Coast Guard Academy football uniforms to honor historic Outer Banks life-saving station

image courtesy Coast Guard Academy Athletics

Uniforms honoring the legacy of the historic Pea Island Life-Saving Station will be worn by the Coast Guard Academy’s football team in four games during the 2021 season.

The academy, located in New London, Connecticut, dropped a hint of the “Station 17” look last week.

But CGA sports information director Jason Southard said the new uniforms will not be released to the public until September 14, ahead of their debut when the Bears host Nichols for Homecoming Weekend (0’s and 5’s) four days later at Cadet Memorial Field.

Pea Island Life-Saving Station was the first life-saving station in the country to have an all-black crew, and was the first in the nation to have a black man, Richard Etheridge, as commanding officer.

The station was located not far from the New Inlet area between Oregon Inlet and Rodanthe, where a bridge dedicated to Capt. Etheridge now stands over the section of Pea Island breeched by Hurricane Irene in August 2011.

The U.S. Life-Saving Service was formed in 1871, a precursor to the U.S. Coast Guard, created by Congress to assure the safe passage of American and international shipping and to save lives and salvage cargo.

Station 17 was manned by a crew of seven, and bore the brunt of this dangerous but vital duty.

The United States Life-Saving Service was a United States government agency that grew out of private and local humanitarian efforts to save the lives of shipwrecked mariners and passengers. It began in 1848 and ultimately merged with the Revenue Cutter Service to form the United States Coast Guard in 1915.

A former slave and Civil War veteran, Etheridge, the only black man to lead a lifesaving crew, was appointed Keeper of the Pea Island Station. He recruited and trained a crew of African Americans to man Station 17 after the already in place all-white crew refused to serve under him.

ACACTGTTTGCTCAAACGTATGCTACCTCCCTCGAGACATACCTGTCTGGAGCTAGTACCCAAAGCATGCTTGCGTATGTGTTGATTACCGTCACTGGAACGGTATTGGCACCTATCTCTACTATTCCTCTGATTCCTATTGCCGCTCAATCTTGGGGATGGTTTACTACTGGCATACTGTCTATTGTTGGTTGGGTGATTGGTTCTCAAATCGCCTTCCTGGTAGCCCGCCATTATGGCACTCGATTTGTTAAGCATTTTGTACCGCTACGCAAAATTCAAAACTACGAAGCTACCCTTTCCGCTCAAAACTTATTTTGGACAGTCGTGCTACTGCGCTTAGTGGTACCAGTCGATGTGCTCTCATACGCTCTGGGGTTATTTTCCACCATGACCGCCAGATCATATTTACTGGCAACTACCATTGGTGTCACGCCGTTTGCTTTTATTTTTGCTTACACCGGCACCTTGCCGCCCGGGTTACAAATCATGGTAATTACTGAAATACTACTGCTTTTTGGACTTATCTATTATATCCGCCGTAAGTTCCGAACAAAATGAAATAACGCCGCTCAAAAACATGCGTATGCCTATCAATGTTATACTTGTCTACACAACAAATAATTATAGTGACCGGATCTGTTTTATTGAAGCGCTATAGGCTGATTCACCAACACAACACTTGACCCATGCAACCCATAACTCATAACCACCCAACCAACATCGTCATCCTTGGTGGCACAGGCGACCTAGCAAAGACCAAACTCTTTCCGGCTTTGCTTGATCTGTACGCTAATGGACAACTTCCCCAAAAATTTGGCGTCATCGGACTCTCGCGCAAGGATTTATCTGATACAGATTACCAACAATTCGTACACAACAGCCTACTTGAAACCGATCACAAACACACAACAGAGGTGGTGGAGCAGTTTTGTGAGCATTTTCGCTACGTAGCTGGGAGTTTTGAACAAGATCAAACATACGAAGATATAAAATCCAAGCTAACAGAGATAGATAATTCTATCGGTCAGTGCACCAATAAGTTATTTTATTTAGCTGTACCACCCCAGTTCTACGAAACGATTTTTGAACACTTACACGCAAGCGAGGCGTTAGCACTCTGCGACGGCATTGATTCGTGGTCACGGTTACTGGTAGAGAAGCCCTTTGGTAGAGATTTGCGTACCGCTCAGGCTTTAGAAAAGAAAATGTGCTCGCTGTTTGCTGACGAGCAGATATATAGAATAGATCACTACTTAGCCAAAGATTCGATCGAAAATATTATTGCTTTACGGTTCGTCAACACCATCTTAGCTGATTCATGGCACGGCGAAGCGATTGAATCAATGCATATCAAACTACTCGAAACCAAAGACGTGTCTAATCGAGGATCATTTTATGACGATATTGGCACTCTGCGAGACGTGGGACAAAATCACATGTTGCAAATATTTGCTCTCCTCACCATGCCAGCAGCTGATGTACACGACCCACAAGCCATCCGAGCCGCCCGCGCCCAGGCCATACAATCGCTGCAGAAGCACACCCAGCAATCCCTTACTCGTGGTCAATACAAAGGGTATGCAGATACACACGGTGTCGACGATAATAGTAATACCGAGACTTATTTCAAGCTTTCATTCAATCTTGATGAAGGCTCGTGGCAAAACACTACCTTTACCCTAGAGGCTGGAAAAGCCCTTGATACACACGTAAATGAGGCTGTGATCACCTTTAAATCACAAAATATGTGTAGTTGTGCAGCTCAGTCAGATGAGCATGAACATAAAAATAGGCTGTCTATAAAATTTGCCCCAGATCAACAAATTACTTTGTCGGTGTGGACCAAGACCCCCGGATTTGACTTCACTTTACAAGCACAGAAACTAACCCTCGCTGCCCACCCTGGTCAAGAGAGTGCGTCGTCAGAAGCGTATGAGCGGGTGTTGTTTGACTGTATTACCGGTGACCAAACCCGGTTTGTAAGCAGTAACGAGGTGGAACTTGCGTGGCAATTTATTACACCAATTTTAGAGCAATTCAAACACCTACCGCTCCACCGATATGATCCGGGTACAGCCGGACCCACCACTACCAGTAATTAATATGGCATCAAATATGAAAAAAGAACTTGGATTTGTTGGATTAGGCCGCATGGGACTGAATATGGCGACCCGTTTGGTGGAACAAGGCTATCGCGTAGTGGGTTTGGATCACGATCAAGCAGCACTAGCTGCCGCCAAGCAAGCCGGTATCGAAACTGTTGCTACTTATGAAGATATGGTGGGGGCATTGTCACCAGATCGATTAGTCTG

Benjamin Bowser, Louis Wescott, William Irving, George Pruden, Maxie Berry and Herbert Collins made up part of this team and formed the only all-black station in the nation.

Although civilian attitudes towards Etheridge and his men ranged from curiosity to outrage, they figured among the most courageous surfmen in the service, performing many daring rescues from 1880 to the closing of the station in 1947.

The Outer Banks were known as the “Graveyard of the Atlantic” because of the rough seas.

The Pea Island crew saved scores of men, women and children, who, under other circumstances would have been considered the hands of those reaching out to help them, to be of the wrong race.

In 1896, when the three-masted schooner E.S. Newman breached during a hurricane, Etheridge and his men accomplished one of the most daring rescues in the annals of the Life-Saving Service. The violent conditions had rendered their equipment useless.

Undaunted, the surfmen swam out to the wreck, making nine trips in all and saving the entire crew. This incredible feat went unrecognized until 1996, when the Coast Guard posthumously awarded the crew the Gold Life-Saving Medal.

From the time of Etheridge’s assuming command in 1880, Pea Island was staffed by African Americans until the station was closed in 1947, after which the area became a wildlife refuge.

On August 3, 2012, the second of the Coast Guard’s 154-foot Sentinel-Class Cutters, USCGC Richard Etheridge (WPC-1102), was commissioned in his honor.

Etheridge was the first African American to hold the rank of keeper of a life-saving station. This meant that, under the racial standards of the times, the entire crew under his command would have to be black. A

lthough other black men had served as surfmen at Pea Island and other stations, Pea Island Station came to be manned entirely by a black keeper and crew. The other LSS stations, in North Carolina as well as throughout the nation, would be manned and run by whites.

Five months after Etheridge took charge, arsonists burnt the station to the ground.

Etheridge served as the keeper at Pea Island for twenty years. In January 1900, as Orville and Wilbur Wright were planning their voyage to Kitty Hawk to experiment with human flight, Etheridge, at the age of 58, fell ill and died at the station.

Pea Island continued to be manned by an all-black crew through the Second World War. The station was decommissioned in 1947. One of the last surviving surfmen to serve at the station, William Charles Bowser, died at age 91 on June 28, 2006.

Herbert Collins, who served in the 1940s and put the locks on the station when it was closed, died Sunday, March 14, 2010.

In 1996, the Coast Guard awarded the Gold Life-Saving Medal posthumously to the keeper and crew of the Pea Island station for the rescue of the people of the E.S. Newman. Etheridge and his family are buried at the Pea Island Life Saving Station memorial on the grounds of the North Carolina Aquarium on Roanoke Island.

Coast Guard will wear the Station 17 uniform four times this season on both Homecoming Games (Sept. 18 and Oct. 2nd), on the road at Catholic on Oct. 16, as well as the Secretaries’ Cup matchup against Merchant Marine on Nov. 13.

This story originally appeared on OBXToday.com. Read More local stories here.